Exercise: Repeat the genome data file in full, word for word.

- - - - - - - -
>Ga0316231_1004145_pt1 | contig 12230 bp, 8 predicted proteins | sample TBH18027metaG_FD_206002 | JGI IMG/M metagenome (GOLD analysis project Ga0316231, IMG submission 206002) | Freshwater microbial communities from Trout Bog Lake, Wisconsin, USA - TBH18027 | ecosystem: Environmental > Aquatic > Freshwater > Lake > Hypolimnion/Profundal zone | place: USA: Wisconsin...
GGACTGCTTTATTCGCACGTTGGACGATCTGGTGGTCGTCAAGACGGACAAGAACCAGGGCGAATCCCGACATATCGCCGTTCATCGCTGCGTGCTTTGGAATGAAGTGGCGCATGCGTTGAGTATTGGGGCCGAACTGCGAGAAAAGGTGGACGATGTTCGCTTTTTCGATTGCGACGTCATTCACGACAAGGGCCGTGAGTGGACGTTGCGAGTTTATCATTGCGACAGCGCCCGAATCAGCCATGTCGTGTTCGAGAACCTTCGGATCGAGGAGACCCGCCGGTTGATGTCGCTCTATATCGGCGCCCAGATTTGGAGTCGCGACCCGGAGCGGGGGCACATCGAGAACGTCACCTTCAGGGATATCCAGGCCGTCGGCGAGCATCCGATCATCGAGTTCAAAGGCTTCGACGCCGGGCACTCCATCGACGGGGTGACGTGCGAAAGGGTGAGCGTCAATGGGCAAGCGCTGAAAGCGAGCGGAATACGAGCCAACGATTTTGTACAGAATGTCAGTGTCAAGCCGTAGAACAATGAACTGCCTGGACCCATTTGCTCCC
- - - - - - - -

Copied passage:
>Ga0316231_1004145_pt1 | contig 12230 bp, 8 predicted proteins | sample TBH18027metaG_FD_206002 | JGI IMG/M metagenome (GOLD analysis project Ga0316231, IMG submission 206002) | Freshwater microbial communities from Trout Bog Lake, Wisconsin, USA - TBH18027 | ecosystem: Environmental > Aquatic > Freshwater > Lake > Hypolimnion/Profundal zone | place: USA: Wisconsin...
GGACTGCTTTATTCGCACGTTGGACGATCTGGTGGTCGTCAAGACGGACAAGAACCAGGGCGAATCCCGACATATCGCCGTTCATCGCTGCGTGCTTTGGAATGAAGTGGCGCATGCGTTGAGTATTGGGGCCGAACTGCGAGAAAAGGTGGACGATGTTCGCTTTTTCGATTGCGACGTCATTCACGACAAGGGCCGTGAGTGGACGTTGCGAGTTTATCATTGCGACAGCGCCCGAATCAGCCATGTCGTGTTCGAGAACCTTCGGATCGAGGAGACCCGCCGGTTGATGTCGCTCTATATCGGCGCCCAGATTTGGAGTCGCGACCCGGAGCGGGGGCACATCGAGAACGTCACCTTCAGGGATATCCAGGCCGTCGGCGAGCATCCGATCATCGAGTTCAAAGGCTTCGACGCCGGGCACTCCATCGACGGGGTGACGTGCGAAAGGGTGAGCGTCAATGGGCAAGCGCTGAAAGCGAGCGGAATACGAGCCAACGATTTTGTACAGAATGTCAGTGTCAAGCCGTAGAACAATGAACTGCCTGGACCCATTTGCTCCC